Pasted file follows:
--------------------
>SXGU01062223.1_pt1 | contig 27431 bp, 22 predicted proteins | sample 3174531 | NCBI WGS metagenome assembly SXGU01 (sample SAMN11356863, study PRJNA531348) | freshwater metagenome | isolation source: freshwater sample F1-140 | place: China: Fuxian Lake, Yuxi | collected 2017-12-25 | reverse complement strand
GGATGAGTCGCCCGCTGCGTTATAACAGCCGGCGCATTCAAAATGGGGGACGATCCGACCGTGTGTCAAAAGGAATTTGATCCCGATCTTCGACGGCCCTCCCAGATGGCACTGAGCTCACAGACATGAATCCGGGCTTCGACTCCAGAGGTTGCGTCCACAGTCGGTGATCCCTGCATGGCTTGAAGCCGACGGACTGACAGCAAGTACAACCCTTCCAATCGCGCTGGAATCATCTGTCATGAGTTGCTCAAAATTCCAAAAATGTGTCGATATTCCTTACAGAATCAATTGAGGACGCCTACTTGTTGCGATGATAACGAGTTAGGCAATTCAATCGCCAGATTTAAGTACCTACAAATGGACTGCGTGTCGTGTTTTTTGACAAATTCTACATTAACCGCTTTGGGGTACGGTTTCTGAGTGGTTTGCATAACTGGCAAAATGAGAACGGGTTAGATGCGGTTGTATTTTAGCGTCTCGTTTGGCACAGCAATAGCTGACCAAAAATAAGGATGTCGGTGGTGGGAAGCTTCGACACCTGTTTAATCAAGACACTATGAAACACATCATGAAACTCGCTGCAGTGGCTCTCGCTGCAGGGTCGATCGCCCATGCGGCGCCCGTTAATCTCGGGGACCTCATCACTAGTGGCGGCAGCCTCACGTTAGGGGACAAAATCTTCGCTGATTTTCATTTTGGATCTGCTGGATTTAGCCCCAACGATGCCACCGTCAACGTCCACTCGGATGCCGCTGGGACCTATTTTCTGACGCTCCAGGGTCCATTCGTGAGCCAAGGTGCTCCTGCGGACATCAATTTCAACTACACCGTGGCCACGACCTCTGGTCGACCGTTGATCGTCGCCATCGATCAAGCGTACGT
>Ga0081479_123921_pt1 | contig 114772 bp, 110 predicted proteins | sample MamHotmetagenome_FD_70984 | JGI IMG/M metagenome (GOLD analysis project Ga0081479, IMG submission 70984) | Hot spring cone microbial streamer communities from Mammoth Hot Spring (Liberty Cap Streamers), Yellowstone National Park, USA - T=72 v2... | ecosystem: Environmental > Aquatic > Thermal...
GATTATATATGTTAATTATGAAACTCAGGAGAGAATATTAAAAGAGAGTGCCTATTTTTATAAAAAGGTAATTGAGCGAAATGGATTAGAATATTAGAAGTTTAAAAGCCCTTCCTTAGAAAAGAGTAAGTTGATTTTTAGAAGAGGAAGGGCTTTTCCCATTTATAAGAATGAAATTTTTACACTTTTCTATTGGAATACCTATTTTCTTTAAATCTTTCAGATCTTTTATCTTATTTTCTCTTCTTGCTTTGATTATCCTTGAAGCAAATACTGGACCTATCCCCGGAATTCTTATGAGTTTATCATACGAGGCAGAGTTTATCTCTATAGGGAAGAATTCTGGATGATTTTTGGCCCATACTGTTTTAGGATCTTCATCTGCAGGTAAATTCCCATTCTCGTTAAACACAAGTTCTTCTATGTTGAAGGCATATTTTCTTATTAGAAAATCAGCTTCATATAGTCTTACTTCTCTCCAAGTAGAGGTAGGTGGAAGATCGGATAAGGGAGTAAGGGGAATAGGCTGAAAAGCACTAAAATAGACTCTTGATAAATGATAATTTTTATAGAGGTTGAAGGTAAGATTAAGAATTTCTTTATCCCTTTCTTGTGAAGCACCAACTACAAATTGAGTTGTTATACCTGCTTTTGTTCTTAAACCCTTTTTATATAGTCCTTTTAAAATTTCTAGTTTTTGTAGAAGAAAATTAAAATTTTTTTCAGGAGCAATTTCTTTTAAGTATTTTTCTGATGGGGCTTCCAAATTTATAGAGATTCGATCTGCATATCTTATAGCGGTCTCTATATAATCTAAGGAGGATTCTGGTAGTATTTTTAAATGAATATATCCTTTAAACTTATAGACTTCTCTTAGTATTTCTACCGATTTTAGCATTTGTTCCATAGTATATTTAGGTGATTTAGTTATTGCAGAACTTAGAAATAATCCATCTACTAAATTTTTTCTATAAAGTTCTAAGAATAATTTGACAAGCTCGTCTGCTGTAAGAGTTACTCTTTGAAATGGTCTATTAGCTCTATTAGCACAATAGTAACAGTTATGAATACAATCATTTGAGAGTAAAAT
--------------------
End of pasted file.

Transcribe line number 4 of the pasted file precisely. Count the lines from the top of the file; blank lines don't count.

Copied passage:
GATTATATATGTTAATTATGAAACTCAGGAGAGAATATTAAAAGAGAGTGCCTATTTTTATAAAAAGGTAATTGAGCGAAATGGATTAGAATATTAGAAGTTTAAAAGCCCTTCCTTAGAAAAGAGTAAGTTGATTTTTAGAAGAGGAAGGGCTTTTCCCATTTATAAGAATGAAATTTTTACACTTTTCTATTGGAATACCTATTTTCTTTAAATCTTTCAGATCTTTTATCTTATTTTCTCTTCTTGCTTTGATTATCCTTGAAGCAAATACTGGACCTATCCCCGGAATTCTTATGAGTTTATCATACGAGGCAGAGTTTATCTCTATAGGGAAGAATTCTGGATGATTTTTGGCCCATACTGTTTTAGGATCTTCATCTGCAGGTAAATTCCCATTCTCGTTAAACACAAGTTCTTCTATGTTGAAGGCATATTTTCTTATTAGAAAATCAGCTTCATATAGTCTTACTTCTCTCCAAGTAGAGGTAGGTGGAAGATCGGATAAGGGAGTAAGGGGAATAGGCTGAAAAGCACTAAAATAGACTCTTGATAAATGATAATTTTTATAGAGGTTGAAGGTAAGATTAAGAATTTCTTTATCCCTTTCTTGTGAAGCACCAACTACAAATTGAGTTGTTATACCTGCTTTTGTTCTTAAACCCTTTTTATATAGTCCTTTTAAAATTTCTAGTTTTTGTAGAAGAAAATTAAAATTTTTTTCAGGAGCAATTTCTTTTAAGTATTTTTCTGATGGGGCTTCCAAATTTATAGAGATTCGATCTGCATATCTTATAGCGGTCTCTATATAATCTAAGGAGGATTCTGGTAGTATTTTTAAATGAATATATCCTTTAAACTTATAGACTTCTCTTAGTATTTCTACCGATTTTAGCATTTGTTCCATAGTATATTTAGGTGATTTAGTTATTGCAGAACTTAGAAATAATCCATCTACTAAATTTTTTCTATAAAGTTCTAAGAATAATTTGACAAGCTCGTCTGCTGTAAGAGTTACTCTTTGAAATGGTCTATTAGCTCTATTAGCACAATAGTAACAGTTATGAATACAATCATTTGAGAGTAAAAT